8. Living more in the present, we find it easier to be truthful in our self talk. If we project into the future, or we remain stuck in the old stories of the past, we are doomed to lose ourselves in mistruths and assumptions.
9. The ability to nourish ourselves helps to reinforce our self-esteem. This includes giving ourselves permission, time, space and whatever resources we need for what nourishes us, and what brings us joy, without feeling guilt or shame. This would naturally fall within reason in our busy schedules and our many responsibilities.
10. Every evening, we can spend a few minutes in meditation and reflection on our day, breathing through the events helps us digest them and our reactions to them too. This, in turn, cultivates gratitude for each experience. LIfe, after all, is a journey to be enjoyed, not a destination in itself.
11. Lastly, we can celebrate our uniqueness and gift it to the world, rather than comparing ourselves with others and what they seem to be doing. If need be, unplug from social media as it is filled with false impressions.
Last but not least, to put self-esteem in perspective, here is a very witty quote from Elizabeth Gilbert, from her book Big Magic: Creative Living Beyond Fear:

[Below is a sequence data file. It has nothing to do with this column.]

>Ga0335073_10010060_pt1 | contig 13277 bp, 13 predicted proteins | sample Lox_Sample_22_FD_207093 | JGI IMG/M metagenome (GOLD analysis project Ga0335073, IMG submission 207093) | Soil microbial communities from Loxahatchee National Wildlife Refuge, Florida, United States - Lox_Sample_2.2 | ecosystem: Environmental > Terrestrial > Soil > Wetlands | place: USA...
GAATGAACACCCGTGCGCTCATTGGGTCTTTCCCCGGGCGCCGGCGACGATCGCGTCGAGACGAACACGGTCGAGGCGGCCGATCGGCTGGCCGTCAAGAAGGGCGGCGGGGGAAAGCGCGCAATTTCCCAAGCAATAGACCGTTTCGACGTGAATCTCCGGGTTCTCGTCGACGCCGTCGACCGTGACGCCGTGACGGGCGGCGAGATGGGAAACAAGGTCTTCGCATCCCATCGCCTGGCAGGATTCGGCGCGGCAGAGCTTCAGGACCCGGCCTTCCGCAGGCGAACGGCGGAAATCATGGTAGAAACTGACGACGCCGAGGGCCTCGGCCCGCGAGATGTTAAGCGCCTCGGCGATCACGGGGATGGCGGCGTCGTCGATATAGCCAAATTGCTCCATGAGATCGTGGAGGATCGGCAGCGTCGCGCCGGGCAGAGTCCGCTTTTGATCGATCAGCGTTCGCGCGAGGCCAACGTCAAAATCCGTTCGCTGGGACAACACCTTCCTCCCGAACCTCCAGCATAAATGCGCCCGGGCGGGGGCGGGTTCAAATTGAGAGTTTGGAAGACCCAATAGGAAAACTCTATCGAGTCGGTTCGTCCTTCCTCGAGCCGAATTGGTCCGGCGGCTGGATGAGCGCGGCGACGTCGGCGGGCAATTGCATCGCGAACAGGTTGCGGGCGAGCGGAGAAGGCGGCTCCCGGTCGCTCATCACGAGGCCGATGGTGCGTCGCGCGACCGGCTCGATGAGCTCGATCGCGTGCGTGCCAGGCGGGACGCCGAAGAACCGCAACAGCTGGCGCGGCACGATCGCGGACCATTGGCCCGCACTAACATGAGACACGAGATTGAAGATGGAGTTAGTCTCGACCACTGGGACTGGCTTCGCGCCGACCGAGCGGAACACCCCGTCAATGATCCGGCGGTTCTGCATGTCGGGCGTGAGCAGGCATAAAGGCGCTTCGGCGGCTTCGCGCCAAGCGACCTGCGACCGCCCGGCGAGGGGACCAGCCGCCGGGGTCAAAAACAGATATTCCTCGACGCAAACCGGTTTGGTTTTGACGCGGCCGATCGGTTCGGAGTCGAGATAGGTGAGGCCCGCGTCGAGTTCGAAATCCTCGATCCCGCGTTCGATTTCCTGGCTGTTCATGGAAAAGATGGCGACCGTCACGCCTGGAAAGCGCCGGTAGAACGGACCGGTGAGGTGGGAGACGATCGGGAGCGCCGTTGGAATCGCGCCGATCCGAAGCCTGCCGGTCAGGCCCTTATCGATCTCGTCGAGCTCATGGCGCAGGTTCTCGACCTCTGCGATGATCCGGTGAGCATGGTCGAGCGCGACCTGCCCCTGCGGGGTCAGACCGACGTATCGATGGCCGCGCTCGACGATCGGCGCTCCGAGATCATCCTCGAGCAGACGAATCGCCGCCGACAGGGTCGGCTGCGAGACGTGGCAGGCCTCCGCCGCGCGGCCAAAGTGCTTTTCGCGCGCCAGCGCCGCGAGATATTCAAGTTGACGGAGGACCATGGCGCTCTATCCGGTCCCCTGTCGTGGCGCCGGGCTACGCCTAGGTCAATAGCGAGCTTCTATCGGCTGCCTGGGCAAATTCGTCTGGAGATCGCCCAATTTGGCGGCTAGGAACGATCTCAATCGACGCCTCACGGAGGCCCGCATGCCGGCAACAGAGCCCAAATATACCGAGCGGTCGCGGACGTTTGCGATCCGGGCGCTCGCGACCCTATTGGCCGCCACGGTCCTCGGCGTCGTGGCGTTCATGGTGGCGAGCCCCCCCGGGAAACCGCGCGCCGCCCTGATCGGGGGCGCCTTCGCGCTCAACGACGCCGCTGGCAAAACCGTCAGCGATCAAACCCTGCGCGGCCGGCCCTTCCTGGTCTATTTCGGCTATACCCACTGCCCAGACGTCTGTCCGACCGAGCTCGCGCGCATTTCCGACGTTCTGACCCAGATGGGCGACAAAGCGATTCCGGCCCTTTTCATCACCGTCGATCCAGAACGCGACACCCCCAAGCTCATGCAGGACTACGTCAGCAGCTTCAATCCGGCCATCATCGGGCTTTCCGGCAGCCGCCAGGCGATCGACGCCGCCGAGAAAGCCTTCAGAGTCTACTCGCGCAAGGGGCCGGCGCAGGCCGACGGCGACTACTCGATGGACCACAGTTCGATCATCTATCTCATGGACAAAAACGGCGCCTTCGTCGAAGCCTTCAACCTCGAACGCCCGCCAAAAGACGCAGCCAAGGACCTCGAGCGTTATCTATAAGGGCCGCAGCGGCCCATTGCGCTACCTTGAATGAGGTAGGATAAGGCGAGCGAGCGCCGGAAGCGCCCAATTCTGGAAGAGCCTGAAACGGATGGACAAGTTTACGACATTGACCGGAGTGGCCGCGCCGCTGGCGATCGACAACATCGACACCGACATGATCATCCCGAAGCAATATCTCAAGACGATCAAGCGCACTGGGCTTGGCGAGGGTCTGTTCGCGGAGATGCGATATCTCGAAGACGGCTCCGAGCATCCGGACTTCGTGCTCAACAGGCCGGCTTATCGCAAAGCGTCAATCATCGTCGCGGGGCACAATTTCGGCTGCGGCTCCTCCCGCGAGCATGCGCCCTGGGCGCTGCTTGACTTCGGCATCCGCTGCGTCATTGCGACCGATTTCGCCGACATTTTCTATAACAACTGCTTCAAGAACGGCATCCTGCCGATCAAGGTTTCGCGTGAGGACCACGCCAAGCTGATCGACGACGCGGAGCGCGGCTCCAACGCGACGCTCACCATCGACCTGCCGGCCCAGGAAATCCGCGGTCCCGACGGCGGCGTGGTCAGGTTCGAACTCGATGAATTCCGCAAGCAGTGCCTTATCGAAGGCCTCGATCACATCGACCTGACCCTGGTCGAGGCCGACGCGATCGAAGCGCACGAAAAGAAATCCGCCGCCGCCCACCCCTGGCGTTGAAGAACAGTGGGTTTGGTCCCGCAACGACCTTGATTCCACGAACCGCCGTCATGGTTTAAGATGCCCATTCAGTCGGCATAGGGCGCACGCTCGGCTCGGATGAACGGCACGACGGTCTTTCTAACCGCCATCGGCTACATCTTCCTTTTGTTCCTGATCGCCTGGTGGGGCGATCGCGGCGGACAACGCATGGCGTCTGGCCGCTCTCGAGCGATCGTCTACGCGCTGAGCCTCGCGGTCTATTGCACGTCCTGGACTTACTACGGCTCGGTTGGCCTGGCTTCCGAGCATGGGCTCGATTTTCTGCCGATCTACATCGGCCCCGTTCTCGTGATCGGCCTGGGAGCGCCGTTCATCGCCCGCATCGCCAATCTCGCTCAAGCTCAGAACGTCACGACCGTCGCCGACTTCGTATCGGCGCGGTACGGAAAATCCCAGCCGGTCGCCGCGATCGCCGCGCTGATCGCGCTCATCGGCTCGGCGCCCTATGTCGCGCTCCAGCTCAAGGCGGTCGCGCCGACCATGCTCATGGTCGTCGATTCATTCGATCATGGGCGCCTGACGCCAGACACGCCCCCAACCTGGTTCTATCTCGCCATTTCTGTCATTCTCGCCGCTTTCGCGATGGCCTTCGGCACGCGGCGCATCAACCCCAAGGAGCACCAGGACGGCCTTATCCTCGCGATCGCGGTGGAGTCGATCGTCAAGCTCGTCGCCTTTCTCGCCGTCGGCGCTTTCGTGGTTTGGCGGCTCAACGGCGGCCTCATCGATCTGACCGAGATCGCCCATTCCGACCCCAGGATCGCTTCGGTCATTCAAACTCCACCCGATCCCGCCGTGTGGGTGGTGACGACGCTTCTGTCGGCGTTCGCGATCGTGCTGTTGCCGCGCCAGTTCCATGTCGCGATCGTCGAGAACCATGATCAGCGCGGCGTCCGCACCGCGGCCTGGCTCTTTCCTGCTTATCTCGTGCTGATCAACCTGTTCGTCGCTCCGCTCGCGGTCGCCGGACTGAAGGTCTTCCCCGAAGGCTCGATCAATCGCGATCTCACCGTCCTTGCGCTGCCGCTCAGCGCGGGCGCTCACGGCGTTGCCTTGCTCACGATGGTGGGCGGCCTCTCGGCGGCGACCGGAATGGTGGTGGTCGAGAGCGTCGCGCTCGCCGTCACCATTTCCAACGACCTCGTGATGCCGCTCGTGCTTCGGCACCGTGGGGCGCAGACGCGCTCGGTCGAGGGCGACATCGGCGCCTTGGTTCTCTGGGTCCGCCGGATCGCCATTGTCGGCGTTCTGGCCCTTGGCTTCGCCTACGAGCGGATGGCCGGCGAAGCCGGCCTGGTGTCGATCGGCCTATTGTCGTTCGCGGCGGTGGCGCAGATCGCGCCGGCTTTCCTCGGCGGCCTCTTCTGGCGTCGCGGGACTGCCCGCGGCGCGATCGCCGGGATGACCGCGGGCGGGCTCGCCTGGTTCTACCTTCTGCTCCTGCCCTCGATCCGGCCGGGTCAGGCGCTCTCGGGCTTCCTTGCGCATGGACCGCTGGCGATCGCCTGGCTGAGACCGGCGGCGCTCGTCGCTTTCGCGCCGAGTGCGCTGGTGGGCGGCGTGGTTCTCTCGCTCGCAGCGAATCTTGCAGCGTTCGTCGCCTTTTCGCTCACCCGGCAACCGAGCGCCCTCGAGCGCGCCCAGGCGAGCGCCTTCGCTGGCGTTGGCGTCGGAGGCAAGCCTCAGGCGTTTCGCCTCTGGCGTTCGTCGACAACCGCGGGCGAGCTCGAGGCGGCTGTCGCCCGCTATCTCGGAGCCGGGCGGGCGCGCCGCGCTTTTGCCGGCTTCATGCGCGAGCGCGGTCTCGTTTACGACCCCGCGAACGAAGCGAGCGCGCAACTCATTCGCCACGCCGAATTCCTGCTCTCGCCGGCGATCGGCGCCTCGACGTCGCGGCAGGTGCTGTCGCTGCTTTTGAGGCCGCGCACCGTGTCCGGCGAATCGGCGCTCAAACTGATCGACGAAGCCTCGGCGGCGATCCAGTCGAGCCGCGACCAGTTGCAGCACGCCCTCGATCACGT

“We spend our 20s and 30s trying so hard to be perfect, because we’re so worried about what people will think of us. Then we get into our 40s and 50s, and we finally start to be free, because we decide that we don't give a damn what anyone thinks of us. But you won't be completely free until you reach your 60s and 70s, when you finally realise this liberating truth - nobody was ever thinking about you, anyhow”.
Need help navigating all of the above and re-creating yourself or an area of your life? You can explore your creativity in a playful way, in a stunning setting in the French Alps, with an encouraging circle of people. Join Natalia on her “Picturesque Alpine Creative Journey”, travel sketching as a metaphor for life, with art tutor Catherine Moullé, 7th to15th September 2019.
Details under ‘Travel’ on www.saffronrose.com.
To read this article in the New York Spirit magazine, click here.